At the baseline group A had VAS score of 8-9, and group B had VAS score of 6-8. By fourth week, the score in group A had reduced to 5-6 with the reduction in the intensity of the symptoms of tingling and numbness. Patients reported feeling improvements with the supplementation. Further, they reported that the weakness and fatigue had also reduced. Patients who had also complained of cramps were feeling better, reporting significant reduction of occurrence and intensity of cramps. The VAS score in group B had reduced to 3-4. The pattern in reduction of the symptoms in group B was similar to group A. By the end of eight weeks, the VAS score in both groups was reduced to 1-2, especially the intensity of tingling and numbness sensation was reduced concurrent with the length of vitamin K2-7 supplementation. Interestingly, at the onset of the study, 10 out of 23 patients in the vitamin B12 deficiency group had residual neuropathic symptoms in-spite of adequate blood levels of vitamin B12; the symptom score reduced following vitamin K2-7 therapy. Vitamin K2-7 was well tolerated by all patients, with no subjective and objective adverse events reported during the period of therapy.

This preliminary study has shown for the first-time that vitamin K2-7 at a dose of 100 mcg twice a day for 8 weeks was well tolerated and safe with a significant therapeutic activity. This initial study encourages a larger sample size, placebo-controlled randomized double-blind trial of vitamin K2-7 in the management of diabetic neuropathy (The Indian Practitioner Vol. 66 No.10, October 2013.


The etiology of diabetic neuropathy has been debated and one of the emerging possibilities is neuropathy as an inflammatory autoimmune condition that damages the myelin sheet of peripheral nerves and the potential role of vitamin K in alleviating this condition. Chronic inflammatory demyelinating polyneuropathy (CIDP) is a relapsing–remitting, immune system-mediated disorder of the peripheral nervous system. There is an increasing body of literature suggesting that the prevalence of CIDP tends to be higher in diabetic patients, especially in those of older age. Some investigators report CIDP to be more frequent in patients with diabetes, while others report equal occurrence of CIDP in type 1 diabetes and type 2 diabetes (12,13).

The preliminary report on clinical efficacy of vitamin K2-7 in diabetic neuropathy maybe particularly interesting in view of reported role of this vitamin in myelin synthesis and myelin repair in central and peripheral nervous systems (14).  Myelin belongs to a group of complex lipids called sphingolipids, present in all mammalian cells where they are major components of cell membranes. They are present in particularly high concentrations in cells of the central and peripheral nervous systems with the major sphingolipids consisting of ceramide, sphingomyelin, cerebroside, sulfatide, and ganglioside. Certain sphingolipids in the central and peripheral nervous systems are highly correlated with the tissue levels of vitamin K.

In the nervous system, vitamin K operates through the carboxylation and activation of  Gla residues on GAS6 protein (growth arrest–specific gene 6 protein) which is structurally related to another vitamin K-dependent protein (VKDP), anticoagulation factor protein S. GAS6 and related S protein bind and activate the receptor tyrosine kinases of the Tyro3, Axl, and Mer (TAM) family involved in cellular signaling which stimulates the generation of central nervous system repair cells (oligodendrocytes) and increased myelin production including repair after myelin injury (demyelinating injury). Vitamin K may also act in the central nervous system independently of its role in the carboxylation reaction. In this independent of the VKDP mechanism, vitamin K is critical for healthy myelin by activating enzyme (3-ketodihydrosphingosine (3-KDS) involved in sphingolipid synthesis.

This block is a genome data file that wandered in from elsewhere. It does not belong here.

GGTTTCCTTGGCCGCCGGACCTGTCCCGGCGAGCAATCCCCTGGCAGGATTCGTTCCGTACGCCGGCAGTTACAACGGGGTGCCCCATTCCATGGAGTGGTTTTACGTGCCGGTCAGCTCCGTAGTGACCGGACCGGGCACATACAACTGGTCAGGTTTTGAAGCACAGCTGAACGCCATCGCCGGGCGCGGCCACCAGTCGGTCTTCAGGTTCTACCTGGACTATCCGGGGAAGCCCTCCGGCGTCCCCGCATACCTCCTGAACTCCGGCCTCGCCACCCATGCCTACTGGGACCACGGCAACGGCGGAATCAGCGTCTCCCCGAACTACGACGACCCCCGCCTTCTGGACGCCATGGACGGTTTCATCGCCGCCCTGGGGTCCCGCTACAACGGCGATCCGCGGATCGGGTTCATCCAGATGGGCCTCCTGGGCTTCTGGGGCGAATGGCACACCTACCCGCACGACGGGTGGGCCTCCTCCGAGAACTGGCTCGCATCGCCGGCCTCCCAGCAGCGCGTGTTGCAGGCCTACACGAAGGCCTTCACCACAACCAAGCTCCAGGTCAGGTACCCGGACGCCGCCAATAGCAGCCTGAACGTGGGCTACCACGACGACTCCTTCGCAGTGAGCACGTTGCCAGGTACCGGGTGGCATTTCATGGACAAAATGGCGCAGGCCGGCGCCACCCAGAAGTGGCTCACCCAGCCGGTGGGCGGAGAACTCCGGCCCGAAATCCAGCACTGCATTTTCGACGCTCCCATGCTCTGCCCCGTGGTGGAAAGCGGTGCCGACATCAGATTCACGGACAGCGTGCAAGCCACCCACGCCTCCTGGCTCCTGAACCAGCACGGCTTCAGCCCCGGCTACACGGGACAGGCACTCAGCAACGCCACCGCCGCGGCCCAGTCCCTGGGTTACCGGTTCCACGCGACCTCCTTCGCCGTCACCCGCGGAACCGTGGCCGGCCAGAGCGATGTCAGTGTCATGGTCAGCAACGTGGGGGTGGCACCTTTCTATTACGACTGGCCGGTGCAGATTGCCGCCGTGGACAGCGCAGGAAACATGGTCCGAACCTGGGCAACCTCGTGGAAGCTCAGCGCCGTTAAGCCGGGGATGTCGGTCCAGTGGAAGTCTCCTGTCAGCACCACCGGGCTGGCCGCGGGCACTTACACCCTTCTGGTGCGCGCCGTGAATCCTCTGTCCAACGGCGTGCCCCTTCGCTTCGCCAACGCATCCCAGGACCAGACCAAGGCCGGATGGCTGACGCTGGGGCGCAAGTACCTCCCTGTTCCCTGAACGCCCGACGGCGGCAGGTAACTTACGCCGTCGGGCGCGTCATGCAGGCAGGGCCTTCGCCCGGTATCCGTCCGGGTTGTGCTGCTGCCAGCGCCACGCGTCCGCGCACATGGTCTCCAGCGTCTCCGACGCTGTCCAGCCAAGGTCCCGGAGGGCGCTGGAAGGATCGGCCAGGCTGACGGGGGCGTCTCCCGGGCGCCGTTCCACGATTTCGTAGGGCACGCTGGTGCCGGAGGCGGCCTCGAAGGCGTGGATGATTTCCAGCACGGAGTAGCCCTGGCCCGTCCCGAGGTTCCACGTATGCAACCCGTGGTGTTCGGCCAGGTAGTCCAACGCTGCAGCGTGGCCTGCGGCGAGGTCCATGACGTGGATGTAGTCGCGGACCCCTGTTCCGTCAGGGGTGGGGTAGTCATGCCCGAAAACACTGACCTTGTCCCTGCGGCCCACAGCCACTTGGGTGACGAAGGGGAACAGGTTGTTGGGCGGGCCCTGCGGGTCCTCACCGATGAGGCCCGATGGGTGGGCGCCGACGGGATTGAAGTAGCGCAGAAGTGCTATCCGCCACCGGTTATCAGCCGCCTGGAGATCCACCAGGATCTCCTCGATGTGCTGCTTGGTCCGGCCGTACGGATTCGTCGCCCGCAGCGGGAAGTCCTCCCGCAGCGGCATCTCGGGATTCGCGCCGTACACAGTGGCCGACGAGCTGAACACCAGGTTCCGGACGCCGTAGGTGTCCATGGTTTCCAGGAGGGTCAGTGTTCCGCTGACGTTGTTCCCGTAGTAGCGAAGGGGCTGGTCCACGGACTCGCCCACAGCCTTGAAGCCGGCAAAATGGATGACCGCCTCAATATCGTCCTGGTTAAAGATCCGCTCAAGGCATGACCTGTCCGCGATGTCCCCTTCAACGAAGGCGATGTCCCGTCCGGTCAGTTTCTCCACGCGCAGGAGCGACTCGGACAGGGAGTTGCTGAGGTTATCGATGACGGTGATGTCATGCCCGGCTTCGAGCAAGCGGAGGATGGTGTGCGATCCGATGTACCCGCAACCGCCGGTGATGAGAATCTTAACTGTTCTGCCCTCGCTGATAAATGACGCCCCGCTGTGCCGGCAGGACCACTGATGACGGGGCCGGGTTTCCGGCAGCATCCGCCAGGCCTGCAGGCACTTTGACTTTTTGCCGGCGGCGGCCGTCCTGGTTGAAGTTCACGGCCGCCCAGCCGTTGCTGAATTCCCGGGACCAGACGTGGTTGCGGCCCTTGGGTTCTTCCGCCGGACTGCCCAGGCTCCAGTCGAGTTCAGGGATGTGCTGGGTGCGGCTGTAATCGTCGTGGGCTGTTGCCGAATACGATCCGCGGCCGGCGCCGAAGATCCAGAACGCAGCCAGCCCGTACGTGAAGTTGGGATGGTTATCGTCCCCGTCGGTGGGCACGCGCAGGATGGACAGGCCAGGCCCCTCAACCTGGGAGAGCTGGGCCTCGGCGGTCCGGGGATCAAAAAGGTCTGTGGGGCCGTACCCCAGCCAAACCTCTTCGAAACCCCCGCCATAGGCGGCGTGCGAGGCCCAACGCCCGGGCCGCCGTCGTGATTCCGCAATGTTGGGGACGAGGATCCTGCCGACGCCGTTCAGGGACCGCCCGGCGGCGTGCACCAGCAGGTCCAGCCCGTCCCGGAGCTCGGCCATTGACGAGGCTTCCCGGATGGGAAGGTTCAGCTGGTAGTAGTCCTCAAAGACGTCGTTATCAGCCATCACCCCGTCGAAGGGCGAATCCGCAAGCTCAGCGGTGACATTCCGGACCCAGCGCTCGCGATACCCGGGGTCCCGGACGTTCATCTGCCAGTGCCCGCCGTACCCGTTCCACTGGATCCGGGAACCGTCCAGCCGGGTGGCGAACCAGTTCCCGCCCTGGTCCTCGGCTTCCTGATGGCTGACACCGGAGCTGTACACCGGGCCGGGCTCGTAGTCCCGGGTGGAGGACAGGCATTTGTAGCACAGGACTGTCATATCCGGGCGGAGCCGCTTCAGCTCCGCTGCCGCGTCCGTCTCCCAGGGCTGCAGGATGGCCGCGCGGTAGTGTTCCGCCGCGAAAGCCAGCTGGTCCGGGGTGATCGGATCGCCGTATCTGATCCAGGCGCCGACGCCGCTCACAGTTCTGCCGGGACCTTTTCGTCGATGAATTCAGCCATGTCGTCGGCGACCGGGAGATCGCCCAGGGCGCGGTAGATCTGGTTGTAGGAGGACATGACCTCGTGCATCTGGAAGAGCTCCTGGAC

In conclusion, the discussed pioneering clinical study in managing peripheral neuropathy with vitamin K2-7 is supported by literature data demonstrating that vitamin K may stimulate regeneration of myelin and repair of peripheral nerves after demyelinating injury. Furthermore, research conducted in recent years linked alterations in sphingolipid metabolism to the aging process and neurodegenerative disorders such as Multiple sclerosis, Alzheimer’s disease and Parkinson’s disease.

Probably the most recognized food rich in vitamin K is the traditional dish known in Asia as natto, prepared from fermented soya beans. Natto is widely consumed as a breakfast food in Japan, and considered a rich source of dietary menaquinones, particularly menaquinone-7 (vitamin K2-7). The tradition of soya-fermented natto has been traced back to Chinese salt-free soy nuggets. A description of the process for making different types of nuggets appears in the Ch'i-min yao-shu, the earliest encyclopedia of agriculture, written in 535 AD. The fermented soya beans were prepared as a common food in Japan sometime between the 1st and 11th centuries. Since the late 18th century, natto preparation has been transformed by the modern science of microbiology. Subsequently, the microbial species responsible for production of natto were identified as Bacillus natto and Bacillus mesentericus vulgatus or Bacillus licheniformis. Depending on the method of preparation, natto may provide between 775µg and 1,750µg of menaquinone-7 for every 100g. Natto is reported to contain over 100 times more menaquinone-7 than fermented cheese – one of the main sources of menaquinones  in the Western diet, alongside pork and fish.